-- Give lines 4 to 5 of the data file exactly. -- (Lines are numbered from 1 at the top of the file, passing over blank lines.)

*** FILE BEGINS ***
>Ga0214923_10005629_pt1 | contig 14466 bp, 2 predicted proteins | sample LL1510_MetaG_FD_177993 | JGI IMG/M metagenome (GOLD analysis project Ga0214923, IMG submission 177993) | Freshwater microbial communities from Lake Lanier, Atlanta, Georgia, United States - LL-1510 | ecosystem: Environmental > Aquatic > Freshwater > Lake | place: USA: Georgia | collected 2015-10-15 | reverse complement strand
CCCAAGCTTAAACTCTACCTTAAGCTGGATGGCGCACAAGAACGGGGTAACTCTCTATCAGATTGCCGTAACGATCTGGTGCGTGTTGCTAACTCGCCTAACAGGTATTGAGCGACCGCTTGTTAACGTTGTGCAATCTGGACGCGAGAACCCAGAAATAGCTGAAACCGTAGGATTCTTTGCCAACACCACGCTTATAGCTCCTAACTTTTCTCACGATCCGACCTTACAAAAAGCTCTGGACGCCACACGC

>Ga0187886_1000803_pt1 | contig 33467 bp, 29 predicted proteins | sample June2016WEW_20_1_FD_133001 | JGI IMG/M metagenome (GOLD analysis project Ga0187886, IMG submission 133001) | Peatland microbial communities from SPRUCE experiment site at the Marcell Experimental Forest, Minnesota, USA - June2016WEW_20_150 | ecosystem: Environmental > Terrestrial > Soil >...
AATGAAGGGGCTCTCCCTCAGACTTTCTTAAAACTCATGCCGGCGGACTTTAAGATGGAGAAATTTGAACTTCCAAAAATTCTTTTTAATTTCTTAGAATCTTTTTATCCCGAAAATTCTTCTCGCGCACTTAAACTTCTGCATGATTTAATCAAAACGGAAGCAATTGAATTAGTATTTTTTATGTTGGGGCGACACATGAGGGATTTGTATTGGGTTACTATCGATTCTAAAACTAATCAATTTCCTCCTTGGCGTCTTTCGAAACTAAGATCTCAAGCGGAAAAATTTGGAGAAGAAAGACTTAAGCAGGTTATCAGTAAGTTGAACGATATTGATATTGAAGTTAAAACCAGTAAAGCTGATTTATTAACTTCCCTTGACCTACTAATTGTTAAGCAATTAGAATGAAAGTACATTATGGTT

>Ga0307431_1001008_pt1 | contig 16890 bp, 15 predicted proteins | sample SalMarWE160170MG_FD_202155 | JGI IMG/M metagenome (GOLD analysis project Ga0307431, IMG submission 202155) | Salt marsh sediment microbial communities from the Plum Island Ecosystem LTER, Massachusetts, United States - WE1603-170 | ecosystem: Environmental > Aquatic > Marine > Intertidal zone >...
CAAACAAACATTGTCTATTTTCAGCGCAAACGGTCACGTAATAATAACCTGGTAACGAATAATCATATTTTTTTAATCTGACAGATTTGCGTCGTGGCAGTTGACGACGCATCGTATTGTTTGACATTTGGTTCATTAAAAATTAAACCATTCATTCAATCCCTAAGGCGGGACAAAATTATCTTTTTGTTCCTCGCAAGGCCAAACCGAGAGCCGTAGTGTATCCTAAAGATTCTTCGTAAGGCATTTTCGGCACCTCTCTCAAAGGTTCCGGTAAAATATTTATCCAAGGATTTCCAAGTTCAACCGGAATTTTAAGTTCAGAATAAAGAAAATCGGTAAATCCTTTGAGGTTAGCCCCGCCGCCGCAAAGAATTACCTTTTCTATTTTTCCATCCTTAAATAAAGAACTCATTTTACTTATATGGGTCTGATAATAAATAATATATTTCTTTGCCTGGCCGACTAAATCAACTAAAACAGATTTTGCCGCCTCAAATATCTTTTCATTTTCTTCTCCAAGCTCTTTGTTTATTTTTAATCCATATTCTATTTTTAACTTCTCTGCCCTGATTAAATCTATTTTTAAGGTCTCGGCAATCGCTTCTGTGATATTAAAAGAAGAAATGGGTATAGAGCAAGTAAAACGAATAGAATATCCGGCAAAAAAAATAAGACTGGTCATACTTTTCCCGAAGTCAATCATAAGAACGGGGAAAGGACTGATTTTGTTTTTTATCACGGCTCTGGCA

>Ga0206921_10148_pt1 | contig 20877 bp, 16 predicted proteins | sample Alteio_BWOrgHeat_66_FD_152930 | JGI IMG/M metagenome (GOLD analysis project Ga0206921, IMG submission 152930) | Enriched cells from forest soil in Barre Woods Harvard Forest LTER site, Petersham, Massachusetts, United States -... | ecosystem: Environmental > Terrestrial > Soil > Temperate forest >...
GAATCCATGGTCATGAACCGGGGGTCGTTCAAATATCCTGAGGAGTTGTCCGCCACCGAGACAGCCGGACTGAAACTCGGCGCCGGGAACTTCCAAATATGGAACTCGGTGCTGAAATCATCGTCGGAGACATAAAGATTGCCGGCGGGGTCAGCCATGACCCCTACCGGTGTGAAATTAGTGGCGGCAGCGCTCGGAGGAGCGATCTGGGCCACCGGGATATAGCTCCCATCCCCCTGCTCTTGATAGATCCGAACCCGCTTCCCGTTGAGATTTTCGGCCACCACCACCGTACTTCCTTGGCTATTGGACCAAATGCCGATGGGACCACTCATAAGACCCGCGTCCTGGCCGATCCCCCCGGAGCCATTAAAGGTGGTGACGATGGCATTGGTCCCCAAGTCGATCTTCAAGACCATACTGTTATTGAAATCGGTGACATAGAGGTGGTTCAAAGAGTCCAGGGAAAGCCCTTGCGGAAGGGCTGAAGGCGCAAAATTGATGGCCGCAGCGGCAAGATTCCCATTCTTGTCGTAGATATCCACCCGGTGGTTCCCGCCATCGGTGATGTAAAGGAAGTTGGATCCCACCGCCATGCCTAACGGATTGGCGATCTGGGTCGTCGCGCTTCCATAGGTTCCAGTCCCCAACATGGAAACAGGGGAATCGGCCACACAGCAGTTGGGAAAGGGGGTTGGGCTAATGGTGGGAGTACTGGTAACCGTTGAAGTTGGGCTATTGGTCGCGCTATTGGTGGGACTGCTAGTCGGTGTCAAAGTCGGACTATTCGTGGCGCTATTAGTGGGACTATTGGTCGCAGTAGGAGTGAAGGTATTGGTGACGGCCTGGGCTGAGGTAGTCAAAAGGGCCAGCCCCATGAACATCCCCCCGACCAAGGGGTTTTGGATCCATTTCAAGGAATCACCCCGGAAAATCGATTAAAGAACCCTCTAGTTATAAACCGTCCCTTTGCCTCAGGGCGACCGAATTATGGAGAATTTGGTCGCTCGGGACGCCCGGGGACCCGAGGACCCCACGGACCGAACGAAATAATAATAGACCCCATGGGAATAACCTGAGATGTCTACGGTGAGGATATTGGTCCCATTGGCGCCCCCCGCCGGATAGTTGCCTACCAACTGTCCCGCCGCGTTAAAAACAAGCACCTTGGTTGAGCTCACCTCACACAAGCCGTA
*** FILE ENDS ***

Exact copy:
AATGAAGGGGCTCTCCCTCAGACTTTCTTAAAACTCATGCCGGCGGACTTTAAGATGGAGAAATTTGAACTTCCAAAAATTCTTTTTAATTTCTTAGAATCTTTTTATCCCGAAAATTCTTCTCGCGCACTTAAACTTCTGCATGATTTAATCAAAACGGAAGCAATTGAATTAGTATTTTTTATGTTGGGGCGACACATGAGGGATTTGTATTGGGTTACTATCGATTCTAAAACTAATCAATTTCCTCCTTGGCGTCTTTCGAAACTAAGATCTCAAGCGGAAAAATTTGGAGAAGAAAGACTTAAGCAGGTTATCAGTAAGTTGAACGATATTGATATTGAAGTTAAAACCAGTAAAGCTGATTTATTAACTTCCCTTGACCTACTAATTGTTAAGCAATTAGAATGAAAGTACATTATGGTT

>Ga0307431_1001008_pt1 | contig 16890 bp, 15 predicted proteins | sample SalMarWE160170MG_FD_202155 | JGI IMG/M metagenome (GOLD analysis project Ga0307431, IMG submission 202155) | Salt marsh sediment microbial communities from the Plum Island Ecosystem LTER, Massachusetts, United States - WE1603-170 | ecosystem: Environmental > Aquatic > Marine > Intertidal zone >...